Reporters without Borders (RSF) ranks Burundi the 160th out of 180 countries in the 2017 World Press Freedom Index. RSF says the country was the 156th in 2016. It is ranked behind all the East African Community countries.
The situation in Burundi has become more and more complex since the outbreak of the 2015 crisis. The main independent radio stations have remained closed since the May 2015 coup attempt, according to RSF report. On 14 May, on the eve of the coup against President Pierre Nkurunziza, five media were destroyed. Two of them namely Isanganiro and Rema FM were allowed to reopen. The three remaining others which are Bonesha FM, Radio Publique Africaine (RPA) and Télévision Renaissance are still closed.
RSF says new government propaganda media outlets have been created. This NGO says Burundian Journalists find it hard to work freely and are often harassed by security forces encouraged by an official discourse associating non-aligned media with enemies of the nation. The journalist Jean Bigirimana’s disappearance in July 2016 has still not been solved, says RSF.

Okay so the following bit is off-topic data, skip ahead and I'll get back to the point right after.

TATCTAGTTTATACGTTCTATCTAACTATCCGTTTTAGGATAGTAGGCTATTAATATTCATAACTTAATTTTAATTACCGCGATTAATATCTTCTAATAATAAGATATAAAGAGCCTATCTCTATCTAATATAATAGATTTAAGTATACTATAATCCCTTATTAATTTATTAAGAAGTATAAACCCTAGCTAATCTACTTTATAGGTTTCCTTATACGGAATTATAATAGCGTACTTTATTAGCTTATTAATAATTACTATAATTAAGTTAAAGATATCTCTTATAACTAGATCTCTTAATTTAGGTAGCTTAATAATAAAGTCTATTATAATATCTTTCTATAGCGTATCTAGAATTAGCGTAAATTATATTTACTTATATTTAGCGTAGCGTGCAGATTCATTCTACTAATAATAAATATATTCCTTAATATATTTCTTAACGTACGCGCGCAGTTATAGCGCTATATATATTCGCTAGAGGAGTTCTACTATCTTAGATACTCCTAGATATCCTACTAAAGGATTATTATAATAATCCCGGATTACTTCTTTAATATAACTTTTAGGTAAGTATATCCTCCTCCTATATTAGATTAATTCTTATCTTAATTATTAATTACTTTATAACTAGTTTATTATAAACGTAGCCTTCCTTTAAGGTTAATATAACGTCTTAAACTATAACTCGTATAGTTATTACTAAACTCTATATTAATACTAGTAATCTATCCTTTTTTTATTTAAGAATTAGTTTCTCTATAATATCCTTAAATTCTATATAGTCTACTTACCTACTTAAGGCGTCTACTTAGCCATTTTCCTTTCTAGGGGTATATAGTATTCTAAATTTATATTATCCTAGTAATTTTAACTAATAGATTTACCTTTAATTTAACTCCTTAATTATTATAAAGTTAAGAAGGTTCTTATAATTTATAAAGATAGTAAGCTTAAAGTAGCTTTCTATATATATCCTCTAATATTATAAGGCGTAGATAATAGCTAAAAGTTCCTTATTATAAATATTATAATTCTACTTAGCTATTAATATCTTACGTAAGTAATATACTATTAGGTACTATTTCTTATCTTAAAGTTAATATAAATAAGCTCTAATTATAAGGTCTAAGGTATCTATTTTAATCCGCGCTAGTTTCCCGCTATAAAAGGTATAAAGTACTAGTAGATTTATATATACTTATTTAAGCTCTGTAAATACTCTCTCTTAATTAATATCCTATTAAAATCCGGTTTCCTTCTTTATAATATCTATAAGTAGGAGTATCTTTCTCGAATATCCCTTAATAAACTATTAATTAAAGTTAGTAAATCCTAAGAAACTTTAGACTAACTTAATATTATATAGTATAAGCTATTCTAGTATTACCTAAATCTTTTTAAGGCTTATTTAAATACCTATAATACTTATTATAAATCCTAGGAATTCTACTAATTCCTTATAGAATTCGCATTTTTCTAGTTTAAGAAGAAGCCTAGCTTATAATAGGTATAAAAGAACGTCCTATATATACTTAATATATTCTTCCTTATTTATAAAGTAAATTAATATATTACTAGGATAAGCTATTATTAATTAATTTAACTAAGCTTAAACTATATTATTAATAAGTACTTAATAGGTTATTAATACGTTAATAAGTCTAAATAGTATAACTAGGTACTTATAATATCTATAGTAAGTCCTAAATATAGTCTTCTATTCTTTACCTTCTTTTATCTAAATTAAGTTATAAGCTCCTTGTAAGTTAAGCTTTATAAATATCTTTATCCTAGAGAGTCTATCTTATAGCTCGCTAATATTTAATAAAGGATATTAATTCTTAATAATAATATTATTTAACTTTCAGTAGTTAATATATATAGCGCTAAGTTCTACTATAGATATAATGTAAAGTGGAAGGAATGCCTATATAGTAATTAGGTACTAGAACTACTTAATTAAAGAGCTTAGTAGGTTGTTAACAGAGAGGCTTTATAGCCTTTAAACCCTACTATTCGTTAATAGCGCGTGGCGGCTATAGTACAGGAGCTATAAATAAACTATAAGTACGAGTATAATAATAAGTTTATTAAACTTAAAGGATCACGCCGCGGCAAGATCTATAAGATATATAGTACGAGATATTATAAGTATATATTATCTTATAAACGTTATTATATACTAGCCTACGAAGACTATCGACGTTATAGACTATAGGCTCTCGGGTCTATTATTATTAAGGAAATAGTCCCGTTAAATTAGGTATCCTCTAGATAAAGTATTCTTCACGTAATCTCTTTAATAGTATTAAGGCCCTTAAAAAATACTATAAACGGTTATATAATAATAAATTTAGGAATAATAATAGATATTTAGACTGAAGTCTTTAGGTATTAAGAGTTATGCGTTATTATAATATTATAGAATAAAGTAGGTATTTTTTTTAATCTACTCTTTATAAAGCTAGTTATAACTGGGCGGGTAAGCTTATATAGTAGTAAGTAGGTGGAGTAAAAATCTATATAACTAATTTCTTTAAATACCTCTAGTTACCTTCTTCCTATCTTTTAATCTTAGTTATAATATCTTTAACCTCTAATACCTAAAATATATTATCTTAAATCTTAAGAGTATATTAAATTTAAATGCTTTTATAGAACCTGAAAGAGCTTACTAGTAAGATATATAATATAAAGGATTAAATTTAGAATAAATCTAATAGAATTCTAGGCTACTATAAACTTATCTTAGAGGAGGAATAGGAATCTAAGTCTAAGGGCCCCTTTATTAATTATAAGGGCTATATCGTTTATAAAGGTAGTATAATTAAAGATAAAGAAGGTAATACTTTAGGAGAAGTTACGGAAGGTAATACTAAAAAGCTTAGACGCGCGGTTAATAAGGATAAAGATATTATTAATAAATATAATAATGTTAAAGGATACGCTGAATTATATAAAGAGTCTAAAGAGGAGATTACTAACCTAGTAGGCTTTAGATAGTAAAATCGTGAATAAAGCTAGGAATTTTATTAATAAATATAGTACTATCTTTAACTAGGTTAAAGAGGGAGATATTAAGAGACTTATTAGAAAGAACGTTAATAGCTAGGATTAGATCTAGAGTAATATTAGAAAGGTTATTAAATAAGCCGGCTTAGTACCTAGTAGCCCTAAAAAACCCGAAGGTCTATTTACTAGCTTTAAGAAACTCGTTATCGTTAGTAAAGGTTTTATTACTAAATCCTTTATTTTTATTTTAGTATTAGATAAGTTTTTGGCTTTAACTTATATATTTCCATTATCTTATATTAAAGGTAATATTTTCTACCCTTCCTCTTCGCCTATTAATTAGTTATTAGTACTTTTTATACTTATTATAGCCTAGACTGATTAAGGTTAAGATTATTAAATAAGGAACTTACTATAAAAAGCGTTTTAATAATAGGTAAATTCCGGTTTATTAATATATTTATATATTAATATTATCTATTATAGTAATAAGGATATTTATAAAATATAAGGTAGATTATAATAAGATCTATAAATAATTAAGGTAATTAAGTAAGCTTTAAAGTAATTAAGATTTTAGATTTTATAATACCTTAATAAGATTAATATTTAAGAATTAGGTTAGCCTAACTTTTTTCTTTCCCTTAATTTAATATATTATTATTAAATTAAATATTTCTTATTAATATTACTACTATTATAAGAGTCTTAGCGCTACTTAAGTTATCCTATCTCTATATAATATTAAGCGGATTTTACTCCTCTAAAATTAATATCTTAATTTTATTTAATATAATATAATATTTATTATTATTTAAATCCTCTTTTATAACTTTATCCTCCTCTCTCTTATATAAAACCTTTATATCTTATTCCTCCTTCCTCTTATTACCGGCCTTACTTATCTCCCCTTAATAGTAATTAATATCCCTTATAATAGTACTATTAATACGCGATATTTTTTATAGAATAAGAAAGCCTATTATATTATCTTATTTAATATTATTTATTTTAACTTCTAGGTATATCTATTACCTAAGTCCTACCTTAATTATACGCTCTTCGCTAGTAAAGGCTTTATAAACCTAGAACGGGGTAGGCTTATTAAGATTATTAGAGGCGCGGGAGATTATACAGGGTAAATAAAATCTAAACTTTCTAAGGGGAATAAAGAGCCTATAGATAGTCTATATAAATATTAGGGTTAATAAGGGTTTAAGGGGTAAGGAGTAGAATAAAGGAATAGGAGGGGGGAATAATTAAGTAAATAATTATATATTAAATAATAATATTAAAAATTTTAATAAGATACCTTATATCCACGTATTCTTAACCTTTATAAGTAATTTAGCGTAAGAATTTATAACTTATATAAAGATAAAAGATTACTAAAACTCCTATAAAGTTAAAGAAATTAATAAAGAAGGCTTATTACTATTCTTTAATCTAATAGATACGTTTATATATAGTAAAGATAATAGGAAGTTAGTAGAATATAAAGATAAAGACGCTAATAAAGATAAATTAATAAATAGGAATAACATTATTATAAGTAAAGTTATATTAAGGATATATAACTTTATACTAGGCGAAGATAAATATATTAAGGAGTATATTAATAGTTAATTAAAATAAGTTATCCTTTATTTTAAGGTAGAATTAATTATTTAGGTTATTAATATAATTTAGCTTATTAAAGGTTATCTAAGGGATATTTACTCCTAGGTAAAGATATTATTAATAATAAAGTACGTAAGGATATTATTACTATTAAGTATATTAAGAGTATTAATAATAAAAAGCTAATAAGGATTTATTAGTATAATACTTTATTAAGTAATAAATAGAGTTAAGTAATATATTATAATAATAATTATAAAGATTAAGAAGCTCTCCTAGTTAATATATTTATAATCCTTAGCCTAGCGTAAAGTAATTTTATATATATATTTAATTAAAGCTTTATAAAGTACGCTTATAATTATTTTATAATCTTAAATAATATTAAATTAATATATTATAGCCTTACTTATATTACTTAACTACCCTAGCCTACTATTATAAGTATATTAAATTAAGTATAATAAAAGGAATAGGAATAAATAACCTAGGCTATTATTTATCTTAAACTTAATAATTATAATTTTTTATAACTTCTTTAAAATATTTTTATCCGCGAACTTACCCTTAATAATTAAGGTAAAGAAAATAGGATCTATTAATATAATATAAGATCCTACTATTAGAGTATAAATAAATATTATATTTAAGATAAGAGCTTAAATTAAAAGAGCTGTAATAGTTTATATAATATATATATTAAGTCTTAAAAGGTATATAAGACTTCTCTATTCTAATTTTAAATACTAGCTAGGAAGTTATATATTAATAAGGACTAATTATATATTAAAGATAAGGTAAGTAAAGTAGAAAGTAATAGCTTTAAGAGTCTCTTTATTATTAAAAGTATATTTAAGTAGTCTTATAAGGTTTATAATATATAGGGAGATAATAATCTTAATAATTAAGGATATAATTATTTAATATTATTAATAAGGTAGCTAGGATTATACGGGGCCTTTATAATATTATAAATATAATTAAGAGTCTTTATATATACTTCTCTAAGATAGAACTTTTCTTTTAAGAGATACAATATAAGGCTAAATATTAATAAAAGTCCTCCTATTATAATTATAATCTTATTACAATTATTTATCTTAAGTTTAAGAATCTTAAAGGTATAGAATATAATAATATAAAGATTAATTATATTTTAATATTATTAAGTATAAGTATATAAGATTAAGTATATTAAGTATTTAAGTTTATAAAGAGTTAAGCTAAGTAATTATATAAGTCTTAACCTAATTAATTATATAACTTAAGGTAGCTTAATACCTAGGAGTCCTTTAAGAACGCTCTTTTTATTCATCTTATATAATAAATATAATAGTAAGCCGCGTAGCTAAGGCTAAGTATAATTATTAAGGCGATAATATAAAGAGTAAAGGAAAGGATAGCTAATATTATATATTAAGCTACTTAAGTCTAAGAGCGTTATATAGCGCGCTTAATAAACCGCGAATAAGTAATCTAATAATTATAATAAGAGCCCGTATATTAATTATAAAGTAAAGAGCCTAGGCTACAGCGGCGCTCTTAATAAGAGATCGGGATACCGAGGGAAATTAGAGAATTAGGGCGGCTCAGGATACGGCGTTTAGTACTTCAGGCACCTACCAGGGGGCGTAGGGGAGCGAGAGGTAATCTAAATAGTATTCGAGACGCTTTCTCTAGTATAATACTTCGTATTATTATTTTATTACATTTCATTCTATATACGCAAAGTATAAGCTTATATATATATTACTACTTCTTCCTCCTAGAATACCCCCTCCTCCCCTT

Innocent Muhozi , Chairman of the Burundian Press Watchdog (OPB) says, it is not surprising that Burundi moved from its 156 in 2016 to 160 in the 2017 ranking by RSF in terms of press freedom. “Media freedom is not possible when the right to life and the fundamental human rights are violated,” says Muhozi.
Gabriel Bihumugani, Deputy Chairman of the Burundi’s media regulator (CNC) dismisses RSF report. He says it was written on the basis of false information. “RSF only considered the events of 2015 and the disappearance of Jean Bigirimana, journalist at Iwacu Press Group.” Burundi journalists are not ill-treated,” he says.
Bihumugani says the press regulator left no stone unturned to find Jean Bigirimana but in vain. “CNC urges competent authorities to give clarification on the journalist’s disappearance”, Bihumugani says. He says CNC is doing its best to guarantee press freedom.